Nowadays, the amount a wedding costs makes a college education at an Ivy League school seem reasonable. Unless you are fortunate to possess wealth, any couple planning a wedding is going to experience some sort of monetary stress during the preparation for their big day. It is not easy to put together enough money for the exact party wanted. If you are struggling financially, sticking up a bank is not an option...but a wedding loan is. In addition to utilizing a small loan, there are additional options for getting the money you necessitate that are very feasible.  Below are breakdowns of a few. Don't limit yourself to just any one as a means for paying for your party...consider a mixture of several!

Everybody Chips In
That means the bride, groom and both sets of parents all pay. Not necessarily the same amount, but as much as each can afford. Have an open conversation with everyone and find out what each group is comfortable contributing. You should be able to determine at this point how much money you are going to have for your party. It is very important to note that the individuals shelling out the most money DOES NOT have influence in any final decision making. It is OK to get input and opinions but this is your wedding and you and your spouse-to-be call the shots. But it would be a good idea to compromise as much as you can so that everyone is happy.

The easiest method for splitting up expenses is to combine the total cost of the wedding and then divide it as you wish as opposed to doling out certain expenses to people. For instance, asking the bride's parents to cover the cost of the dinner may result in them not inviting as many people as they intended just so they can save a few bucks.

When combining all of your resources, it is very possible that you are going to be able to have enough money for the exact wedding reception you desire; one that you may not have been able to afford if you were paying on your own. And that also means not having to drain your savings account in the process. In addition, with everybody helping out, you are sharing these special times and memories with everyone.

When you take money from family, you are opening the door for them to voice their opinions regarding your decisions. You have to be ready listen and offer compromises. For example, suppose your parents agree to pay for the music of the party and express they would prefer a disc jockey. However, you and your spouse-to-be want a band. You can likely find a band that works with a disc jockey. They can split the time up accordingly; i.e. DJ plays while the band takes a break, DJ plays during the cocktail hour, etc..

Bride's Parents Pay
An old school tradition, but yet nowadays still a very common means for satisfying the bill for your wedding.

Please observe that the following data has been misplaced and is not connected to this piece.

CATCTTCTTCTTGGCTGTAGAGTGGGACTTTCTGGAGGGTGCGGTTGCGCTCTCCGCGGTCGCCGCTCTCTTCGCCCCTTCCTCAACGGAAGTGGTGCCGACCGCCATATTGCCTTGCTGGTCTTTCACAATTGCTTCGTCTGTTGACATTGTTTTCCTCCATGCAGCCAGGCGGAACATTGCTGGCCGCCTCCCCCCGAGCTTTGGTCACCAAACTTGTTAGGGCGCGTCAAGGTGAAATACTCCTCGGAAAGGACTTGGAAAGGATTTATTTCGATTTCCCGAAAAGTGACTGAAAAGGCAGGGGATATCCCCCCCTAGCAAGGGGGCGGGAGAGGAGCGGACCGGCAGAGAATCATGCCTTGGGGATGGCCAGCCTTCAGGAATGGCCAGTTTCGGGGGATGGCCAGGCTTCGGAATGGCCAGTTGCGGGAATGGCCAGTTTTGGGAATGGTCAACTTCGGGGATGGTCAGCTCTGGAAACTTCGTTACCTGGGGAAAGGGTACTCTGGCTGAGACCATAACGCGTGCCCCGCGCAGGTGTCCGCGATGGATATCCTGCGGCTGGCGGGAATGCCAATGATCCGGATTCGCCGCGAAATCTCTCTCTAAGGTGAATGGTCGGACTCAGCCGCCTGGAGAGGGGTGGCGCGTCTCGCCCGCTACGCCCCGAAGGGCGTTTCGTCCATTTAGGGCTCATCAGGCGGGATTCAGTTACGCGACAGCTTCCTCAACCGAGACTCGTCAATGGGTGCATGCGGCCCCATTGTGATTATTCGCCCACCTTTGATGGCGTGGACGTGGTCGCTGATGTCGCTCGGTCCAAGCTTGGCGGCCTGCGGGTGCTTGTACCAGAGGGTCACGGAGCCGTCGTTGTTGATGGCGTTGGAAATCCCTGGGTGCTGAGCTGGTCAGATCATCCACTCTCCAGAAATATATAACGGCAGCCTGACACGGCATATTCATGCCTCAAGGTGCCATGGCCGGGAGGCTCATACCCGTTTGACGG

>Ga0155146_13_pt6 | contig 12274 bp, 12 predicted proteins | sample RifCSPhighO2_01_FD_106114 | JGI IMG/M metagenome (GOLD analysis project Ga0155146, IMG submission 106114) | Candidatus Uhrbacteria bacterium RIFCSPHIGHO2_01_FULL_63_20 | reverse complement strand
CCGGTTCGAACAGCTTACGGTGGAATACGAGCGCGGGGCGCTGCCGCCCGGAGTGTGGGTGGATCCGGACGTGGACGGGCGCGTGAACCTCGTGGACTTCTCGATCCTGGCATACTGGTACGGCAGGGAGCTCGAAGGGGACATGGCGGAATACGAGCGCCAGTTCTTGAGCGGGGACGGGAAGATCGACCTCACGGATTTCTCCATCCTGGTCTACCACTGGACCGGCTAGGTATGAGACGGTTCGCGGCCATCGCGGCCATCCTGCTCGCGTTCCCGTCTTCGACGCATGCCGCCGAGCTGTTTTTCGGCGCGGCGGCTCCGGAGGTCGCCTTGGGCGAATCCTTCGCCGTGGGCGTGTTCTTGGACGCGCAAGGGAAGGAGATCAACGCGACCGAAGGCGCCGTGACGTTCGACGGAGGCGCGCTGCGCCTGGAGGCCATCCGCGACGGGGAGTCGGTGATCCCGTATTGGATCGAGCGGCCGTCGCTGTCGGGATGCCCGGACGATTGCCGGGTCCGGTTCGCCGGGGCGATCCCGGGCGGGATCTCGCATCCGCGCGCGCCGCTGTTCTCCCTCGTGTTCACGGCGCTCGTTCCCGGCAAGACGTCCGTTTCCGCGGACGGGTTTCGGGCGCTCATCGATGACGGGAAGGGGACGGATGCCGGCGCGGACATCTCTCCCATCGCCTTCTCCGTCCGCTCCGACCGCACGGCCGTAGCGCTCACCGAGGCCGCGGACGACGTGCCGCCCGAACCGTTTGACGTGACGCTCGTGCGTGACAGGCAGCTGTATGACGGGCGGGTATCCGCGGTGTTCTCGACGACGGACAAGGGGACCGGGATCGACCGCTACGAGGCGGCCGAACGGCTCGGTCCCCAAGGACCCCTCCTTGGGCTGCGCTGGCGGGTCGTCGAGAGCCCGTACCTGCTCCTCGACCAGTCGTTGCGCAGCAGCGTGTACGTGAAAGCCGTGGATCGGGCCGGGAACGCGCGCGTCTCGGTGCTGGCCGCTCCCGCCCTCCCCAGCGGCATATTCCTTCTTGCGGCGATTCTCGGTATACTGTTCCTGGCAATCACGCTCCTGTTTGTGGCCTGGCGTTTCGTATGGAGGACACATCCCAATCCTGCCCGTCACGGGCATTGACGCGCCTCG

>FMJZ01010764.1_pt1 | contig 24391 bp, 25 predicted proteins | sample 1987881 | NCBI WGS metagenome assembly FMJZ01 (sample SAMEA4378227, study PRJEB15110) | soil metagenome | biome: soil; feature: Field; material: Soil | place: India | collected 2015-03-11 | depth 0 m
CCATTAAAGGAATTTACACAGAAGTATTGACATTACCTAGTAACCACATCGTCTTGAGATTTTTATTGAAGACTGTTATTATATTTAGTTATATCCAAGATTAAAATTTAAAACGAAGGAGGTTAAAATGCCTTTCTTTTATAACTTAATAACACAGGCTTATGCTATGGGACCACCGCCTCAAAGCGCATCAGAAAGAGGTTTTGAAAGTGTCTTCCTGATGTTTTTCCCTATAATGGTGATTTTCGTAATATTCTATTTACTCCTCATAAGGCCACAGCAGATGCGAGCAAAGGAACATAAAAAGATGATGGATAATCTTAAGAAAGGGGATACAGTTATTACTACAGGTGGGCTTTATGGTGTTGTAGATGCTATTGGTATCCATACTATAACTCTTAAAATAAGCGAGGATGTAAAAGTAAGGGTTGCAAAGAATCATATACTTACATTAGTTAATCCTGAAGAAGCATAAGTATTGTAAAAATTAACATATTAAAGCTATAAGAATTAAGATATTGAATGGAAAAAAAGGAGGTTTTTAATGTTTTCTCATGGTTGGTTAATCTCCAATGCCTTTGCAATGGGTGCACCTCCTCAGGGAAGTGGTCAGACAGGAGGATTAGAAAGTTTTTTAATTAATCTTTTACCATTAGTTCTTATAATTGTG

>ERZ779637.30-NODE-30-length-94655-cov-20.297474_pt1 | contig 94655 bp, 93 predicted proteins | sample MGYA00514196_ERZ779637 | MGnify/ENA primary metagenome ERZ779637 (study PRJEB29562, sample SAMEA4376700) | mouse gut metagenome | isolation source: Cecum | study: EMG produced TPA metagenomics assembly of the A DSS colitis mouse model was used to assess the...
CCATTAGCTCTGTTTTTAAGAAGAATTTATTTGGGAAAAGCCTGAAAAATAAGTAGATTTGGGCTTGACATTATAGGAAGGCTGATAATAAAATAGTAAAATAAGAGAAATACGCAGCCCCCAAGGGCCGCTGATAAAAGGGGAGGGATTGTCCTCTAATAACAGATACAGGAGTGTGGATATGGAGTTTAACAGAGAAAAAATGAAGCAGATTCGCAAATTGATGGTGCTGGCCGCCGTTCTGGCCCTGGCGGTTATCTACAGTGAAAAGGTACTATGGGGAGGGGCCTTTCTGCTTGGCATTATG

Not having to pay for your wedding is a beautiful thing. You won't have to touch your savings which will equate to having money...the ability to take a nice honeymoon, maybe for a down payment on a house do whatever you want with your money in the future!

The bride's parents are going to be entitled to give significant input with your planning. For example, suppose you want a small wedding with 125 guests or less, but your parents want to invite everyone one of their friends under the sun (which means a party of over 200 guests), you will have to compromise and meet them somewhere half way.

When the bride's parents pay for the wedding you aren't touching your savings...but you are hitting theirs. Which can be an issue if they are retired on a fixed income and/or are already financially strapped. You don't want to break their bank and put them in debt at your expense.

You and Your Spouse-To-Be Pay
This is the ideal scenario. Don't lean on anyone for money if you do not have to. This may not be feasible if you are young and just starting out. However, it has become very common for people to get married at a later age in life which means more financial stability. The more secure you are with your finances, the better position you are going to be in to pay for your wedding yourself.

Since you are paying for everything involved with your party, you have 100% complete control over all aspects. You won't have to listen to any opinions from anyone. So, if you want to get married in a Burger King with a heavy metal band playing, that's your choice! People may not be happy about your planning, but they can't say anything because it is not their money.

Unless you are very wealthy or are planning a very inexpensive wedding, there is a very strong probability that you are going to drain your savings and even accumulate some debt by the time all of your planning is said and done. And, you may cause some family feuds if you end up turning down financial assistance. How can you avoid insulting anyone trying to help? You can compromise and allow them to pay for an aspect that you don't necessarily have a firm opinion about, i.e. party favors, flowers, etc..

No matter what the situation is, you don't want to shut out any family member that wants to be involved with your planning. There is nothing wrong with listening to the input and opinions of others. That does not mean you have to accept it. The most important thing is that you do lots of communicating with your spouse and both of your parents.

Who Pays for What? - If you the bride and groom's parents are paying, this site will help determine who pays for what!





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